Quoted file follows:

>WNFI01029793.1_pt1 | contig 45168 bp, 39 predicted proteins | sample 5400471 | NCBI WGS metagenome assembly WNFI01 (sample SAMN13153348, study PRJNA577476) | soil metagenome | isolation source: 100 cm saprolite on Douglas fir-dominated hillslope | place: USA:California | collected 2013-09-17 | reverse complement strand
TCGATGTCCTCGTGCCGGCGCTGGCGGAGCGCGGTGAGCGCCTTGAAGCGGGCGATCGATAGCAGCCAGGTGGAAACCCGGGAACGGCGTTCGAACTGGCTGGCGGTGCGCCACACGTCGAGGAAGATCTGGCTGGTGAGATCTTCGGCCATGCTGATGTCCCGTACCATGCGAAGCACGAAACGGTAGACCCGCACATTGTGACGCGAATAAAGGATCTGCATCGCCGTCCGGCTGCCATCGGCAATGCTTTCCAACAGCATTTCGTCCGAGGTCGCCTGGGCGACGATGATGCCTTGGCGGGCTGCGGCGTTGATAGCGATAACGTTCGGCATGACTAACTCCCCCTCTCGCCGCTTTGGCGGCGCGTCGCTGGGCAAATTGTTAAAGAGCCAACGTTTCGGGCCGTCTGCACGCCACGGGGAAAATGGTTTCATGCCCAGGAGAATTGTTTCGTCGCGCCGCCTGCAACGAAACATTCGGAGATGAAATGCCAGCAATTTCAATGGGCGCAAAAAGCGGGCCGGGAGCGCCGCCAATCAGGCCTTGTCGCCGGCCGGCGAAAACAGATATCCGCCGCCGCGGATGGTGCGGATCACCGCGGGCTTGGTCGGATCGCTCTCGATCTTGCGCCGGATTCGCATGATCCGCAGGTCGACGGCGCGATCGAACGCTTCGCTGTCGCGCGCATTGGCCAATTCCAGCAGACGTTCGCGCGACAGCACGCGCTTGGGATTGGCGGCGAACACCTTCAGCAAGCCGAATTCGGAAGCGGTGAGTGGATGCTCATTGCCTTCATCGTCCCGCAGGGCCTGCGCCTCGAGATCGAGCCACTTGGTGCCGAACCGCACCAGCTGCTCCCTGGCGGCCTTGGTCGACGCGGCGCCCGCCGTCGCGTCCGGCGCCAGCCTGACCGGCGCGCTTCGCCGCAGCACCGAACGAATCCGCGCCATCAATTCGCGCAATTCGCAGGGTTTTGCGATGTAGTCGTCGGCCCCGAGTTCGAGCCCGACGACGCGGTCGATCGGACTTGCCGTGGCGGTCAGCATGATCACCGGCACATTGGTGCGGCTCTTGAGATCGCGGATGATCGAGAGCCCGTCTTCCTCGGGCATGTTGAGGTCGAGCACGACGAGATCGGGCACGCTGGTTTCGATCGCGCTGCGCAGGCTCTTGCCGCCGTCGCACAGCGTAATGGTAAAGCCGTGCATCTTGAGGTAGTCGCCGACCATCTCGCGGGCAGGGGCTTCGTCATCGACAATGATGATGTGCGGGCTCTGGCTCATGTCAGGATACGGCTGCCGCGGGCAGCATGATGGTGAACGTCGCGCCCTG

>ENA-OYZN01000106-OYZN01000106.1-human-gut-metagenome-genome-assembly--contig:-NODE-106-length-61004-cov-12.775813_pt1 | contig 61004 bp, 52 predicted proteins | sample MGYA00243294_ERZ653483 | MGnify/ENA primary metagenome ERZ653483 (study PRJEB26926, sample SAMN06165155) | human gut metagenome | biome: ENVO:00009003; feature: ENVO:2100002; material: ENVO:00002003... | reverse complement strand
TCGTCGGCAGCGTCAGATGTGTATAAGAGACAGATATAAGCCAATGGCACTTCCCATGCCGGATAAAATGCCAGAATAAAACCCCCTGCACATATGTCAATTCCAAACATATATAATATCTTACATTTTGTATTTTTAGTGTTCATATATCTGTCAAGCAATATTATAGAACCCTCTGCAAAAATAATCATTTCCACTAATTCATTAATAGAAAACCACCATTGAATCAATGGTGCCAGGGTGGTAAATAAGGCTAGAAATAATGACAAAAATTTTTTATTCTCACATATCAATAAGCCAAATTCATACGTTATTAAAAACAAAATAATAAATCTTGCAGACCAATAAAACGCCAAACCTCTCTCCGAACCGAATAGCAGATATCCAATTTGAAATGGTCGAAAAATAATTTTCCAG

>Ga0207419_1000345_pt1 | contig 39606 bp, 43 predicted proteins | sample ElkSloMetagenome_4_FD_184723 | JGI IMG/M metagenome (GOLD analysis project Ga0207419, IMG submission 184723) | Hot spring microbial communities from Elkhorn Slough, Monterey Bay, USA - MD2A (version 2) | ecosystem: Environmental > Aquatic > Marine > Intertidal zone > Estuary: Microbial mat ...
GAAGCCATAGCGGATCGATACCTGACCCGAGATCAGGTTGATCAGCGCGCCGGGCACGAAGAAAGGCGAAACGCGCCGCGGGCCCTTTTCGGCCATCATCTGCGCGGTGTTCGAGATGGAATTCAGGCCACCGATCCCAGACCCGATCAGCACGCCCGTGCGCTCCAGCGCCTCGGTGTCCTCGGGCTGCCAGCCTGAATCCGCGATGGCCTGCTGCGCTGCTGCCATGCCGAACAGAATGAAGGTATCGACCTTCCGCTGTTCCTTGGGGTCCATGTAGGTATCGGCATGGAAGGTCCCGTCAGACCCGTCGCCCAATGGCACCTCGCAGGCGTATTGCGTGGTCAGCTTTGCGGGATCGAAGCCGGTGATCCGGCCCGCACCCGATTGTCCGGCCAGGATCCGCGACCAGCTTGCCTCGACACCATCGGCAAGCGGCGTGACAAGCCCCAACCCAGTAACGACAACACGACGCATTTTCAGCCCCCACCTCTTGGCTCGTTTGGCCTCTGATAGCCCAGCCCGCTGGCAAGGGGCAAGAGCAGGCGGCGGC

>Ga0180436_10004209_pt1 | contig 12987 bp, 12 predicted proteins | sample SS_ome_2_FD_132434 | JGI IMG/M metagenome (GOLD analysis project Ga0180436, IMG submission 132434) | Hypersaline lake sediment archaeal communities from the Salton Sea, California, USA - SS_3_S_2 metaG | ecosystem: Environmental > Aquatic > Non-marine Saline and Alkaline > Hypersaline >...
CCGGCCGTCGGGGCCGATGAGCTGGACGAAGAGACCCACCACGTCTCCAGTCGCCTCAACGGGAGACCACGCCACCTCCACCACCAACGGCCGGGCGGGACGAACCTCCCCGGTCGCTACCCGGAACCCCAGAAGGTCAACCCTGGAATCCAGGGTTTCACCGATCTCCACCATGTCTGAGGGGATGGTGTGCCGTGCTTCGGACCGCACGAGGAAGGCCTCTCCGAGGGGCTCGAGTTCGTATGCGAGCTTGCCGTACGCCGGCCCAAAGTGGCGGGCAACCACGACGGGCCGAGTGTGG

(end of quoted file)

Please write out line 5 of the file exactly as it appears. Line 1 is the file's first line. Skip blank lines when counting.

>Ga0207419_1000345_pt1 | contig 39606 bp, 43 predicted proteins | sample ElkSloMetagenome_4_FD_184723 | JGI IMG/M metagenome (GOLD analysis project Ga0207419, IMG submission 184723) | Hot spring microbial communities from Elkhorn Slough, Monterey Bay, USA - MD2A (version 2) | ecosystem: Environmental > Aquatic > Marine > Intertidal zone > Estuary: Microbial mat ...